Against Tottenham, all of the starting 11 for Norwich were born in and were eligible for England. Perhaps they could go to the Euros? On the surface of things this would reflect well on the club’s youth policy, except that only 1 of Norwich’s match day squad was actually trained at the club. This needs to change and hopefully it will.
The club have set out plans to invest more in youth development, this is on the back of a rule shift which allows the club to recruit from further afield in exchange for spending more on training and facilities, a lot more. It’s somewhat of a gamble, but go back to before the rules were introduced restricting where Norwich could recruit from and the youth system regularly produced players who broke into the first team, so I’m not all that worried.
It fits with what Paul Lambert is trying to do with the senior first team squad, which is create an atmosphere of hunger. An eagerness to improve and a desire to prove yourself at the top level, characteristics that he displayed as a player which are reflected by his teams. It’s obvious that Paul Lambert has a domestic player bias when it comes to signings. He knows who he likes working with and who he can get the best out of, although he has suggested he might start to look abroad in future his first port of call has always been the lower leagues close to home and the players he has brought in have blossomed under his tutelage.
All this is encouraging. Football club’s run like businesses and for a business to be successful it has to have a clear idea of where it wants to go. Norwich tick that box. It also needs to understand how it wants to get there, David McNally’s 7 year plan came to fruition quicker than anyone could have hoped. The club is healthy on and off the pitch and this bodes well.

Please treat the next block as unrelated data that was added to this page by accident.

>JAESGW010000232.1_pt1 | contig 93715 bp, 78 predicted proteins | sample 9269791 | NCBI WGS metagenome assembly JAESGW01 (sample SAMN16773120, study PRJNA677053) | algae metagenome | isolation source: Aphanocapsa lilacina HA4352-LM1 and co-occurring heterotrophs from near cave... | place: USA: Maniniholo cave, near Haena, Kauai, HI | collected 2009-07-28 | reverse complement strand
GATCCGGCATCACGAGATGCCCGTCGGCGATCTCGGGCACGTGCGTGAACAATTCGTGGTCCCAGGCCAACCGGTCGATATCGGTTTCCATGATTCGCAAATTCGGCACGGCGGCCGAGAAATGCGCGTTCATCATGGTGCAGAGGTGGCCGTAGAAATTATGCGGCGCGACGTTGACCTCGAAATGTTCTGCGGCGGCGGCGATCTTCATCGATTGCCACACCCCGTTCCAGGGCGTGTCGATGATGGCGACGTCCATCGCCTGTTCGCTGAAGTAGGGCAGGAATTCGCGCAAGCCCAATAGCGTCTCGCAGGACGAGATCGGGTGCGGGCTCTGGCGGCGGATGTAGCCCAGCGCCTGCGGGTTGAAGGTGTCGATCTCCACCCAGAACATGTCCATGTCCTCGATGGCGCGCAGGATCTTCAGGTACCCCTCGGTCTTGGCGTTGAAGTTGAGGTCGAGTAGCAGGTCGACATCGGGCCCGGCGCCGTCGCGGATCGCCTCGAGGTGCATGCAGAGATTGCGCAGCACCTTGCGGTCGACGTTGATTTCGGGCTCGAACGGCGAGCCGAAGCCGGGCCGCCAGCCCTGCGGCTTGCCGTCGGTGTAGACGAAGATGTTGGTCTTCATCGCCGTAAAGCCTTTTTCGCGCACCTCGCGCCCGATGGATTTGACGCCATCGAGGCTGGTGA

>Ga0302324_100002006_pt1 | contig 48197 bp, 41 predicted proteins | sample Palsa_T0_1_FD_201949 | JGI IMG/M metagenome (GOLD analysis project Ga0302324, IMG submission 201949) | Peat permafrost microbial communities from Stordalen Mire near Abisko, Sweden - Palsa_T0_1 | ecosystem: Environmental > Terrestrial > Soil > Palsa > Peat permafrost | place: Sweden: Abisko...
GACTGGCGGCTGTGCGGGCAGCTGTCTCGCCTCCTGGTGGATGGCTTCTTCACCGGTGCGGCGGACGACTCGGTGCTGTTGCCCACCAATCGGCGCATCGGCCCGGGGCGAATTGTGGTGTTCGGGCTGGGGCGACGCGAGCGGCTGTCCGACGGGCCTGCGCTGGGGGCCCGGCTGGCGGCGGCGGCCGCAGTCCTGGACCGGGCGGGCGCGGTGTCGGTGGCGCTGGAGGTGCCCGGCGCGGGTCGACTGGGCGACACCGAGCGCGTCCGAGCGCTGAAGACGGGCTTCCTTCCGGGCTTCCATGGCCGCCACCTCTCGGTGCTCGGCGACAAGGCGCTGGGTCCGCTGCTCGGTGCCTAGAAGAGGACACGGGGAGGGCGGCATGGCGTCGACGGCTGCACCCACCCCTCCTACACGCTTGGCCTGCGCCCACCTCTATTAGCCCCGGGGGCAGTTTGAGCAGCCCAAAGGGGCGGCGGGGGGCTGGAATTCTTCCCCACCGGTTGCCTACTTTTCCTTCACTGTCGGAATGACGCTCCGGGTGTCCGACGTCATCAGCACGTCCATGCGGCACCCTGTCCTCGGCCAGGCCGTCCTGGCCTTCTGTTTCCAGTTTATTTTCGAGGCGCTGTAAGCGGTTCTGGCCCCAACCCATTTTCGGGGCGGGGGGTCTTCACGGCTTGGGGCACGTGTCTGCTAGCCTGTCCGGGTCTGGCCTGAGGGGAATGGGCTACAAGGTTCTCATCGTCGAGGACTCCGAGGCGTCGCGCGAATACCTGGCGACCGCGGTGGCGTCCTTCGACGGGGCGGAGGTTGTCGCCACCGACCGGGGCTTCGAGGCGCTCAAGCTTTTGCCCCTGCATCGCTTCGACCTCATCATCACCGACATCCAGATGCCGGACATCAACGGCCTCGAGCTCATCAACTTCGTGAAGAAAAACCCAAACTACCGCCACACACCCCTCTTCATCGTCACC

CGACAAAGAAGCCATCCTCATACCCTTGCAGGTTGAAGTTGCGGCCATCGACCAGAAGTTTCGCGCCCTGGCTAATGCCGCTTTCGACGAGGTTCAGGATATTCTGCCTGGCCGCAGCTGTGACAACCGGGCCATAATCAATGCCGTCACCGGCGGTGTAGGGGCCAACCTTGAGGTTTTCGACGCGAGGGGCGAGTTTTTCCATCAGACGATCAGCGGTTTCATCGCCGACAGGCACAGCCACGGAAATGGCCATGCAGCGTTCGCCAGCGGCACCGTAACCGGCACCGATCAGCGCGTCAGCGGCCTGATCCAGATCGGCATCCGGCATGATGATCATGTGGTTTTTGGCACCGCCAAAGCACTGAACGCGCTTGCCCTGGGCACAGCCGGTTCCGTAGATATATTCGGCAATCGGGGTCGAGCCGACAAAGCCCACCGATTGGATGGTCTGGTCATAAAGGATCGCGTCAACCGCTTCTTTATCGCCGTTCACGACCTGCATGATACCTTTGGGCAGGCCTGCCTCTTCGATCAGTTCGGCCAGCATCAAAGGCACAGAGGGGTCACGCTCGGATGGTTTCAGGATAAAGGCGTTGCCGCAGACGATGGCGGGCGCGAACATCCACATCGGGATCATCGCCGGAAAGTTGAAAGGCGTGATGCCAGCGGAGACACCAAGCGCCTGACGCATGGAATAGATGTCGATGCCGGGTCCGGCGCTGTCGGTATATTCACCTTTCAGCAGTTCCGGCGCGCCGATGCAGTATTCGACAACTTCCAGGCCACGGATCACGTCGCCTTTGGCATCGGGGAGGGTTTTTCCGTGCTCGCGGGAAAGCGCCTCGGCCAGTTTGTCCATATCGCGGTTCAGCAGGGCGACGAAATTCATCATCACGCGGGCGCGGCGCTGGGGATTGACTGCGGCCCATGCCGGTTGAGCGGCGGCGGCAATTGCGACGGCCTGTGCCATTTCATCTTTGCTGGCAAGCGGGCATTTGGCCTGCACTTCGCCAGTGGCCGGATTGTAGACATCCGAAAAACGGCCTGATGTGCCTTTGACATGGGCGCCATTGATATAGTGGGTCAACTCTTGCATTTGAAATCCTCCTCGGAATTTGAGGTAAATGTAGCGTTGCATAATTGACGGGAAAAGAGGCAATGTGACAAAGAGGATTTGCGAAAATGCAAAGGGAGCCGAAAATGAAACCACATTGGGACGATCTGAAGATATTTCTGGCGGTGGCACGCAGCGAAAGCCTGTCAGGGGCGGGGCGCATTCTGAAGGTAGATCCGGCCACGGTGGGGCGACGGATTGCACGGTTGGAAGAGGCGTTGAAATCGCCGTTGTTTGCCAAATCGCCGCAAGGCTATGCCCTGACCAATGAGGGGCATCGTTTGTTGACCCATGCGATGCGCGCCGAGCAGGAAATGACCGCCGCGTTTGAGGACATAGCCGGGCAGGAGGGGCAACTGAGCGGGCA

If I was a promising young player (and I was once, a long time ago) and I had the choice of where to go and play my football there would be certain factors I’d want to consider. Sure you could go to a big club but the chances of breaking into the first team are slim, even if you do break into it, there is no guarantee that come the summer the manager won’t spend £30 million buying a player who plays in your position. Then you look at Norwich…
At Norwich young players get a chance to prove themselves. If you’re not involved you get loaned out, if you are involved, you are involved. That may sound silly but nobody can predict Lambert’s team selection and if I were a young player looking for a break, those surprises would always keep my hoping that the next game might be my game.
This to me is why Paul Lambert has done such an impressive job. Yes he’s improved the team which is obviously the function of any good manager, but he’s not done so at the expense of the club’s future, he’s actually done so AND improved the outlook of the club’s future. We’re not going to turn into Portsmouth a few years down the line because of what Lambert has done here and he has instigated the changes.
There are always comparisons drawn between Lambert and Brendan Rodgers and I for one am happy that for the most part Rogers has got more credit from the national media. Everyone in Norwich knows Lambert is a better manager but let’s try and keep it a secret shall we? Rogers built on an already good team, took the seeds sewn by Roberto Martinez and harvested the yield at just the right time. Lambert planted his seeds then used his own brand of miracle grow to bounce them up two divisions in next to no time.
All of which means that if you’re a football club chairman and you want someone to revitalise your club there is simply nobody I can think of who would do a better job at turning around a club’s fortunes than Paul Lambert. If you have a problem, if no one else can help and if you can persuaded him to leave Norwich City, maybe you can hire…
Of course all this is yet again dependant on Lambert. He is very much the linchpin to all of this, but we knew that already. However, if he can establish Norwich City in the Premier League for the next two seasons, if he can build up a productive youth system, bringing players through and demonstrating how you can make a name for yourself at Norwich City, if he in conjunction with McNally and the back-room team can keep the club moving forward, dare I say it that there might be a time when we could cope with losing him to a bigger club. I’m sure that day will come, but hopefully, it won’t be too soon, because I don’t think there is another Paul Lambert out there.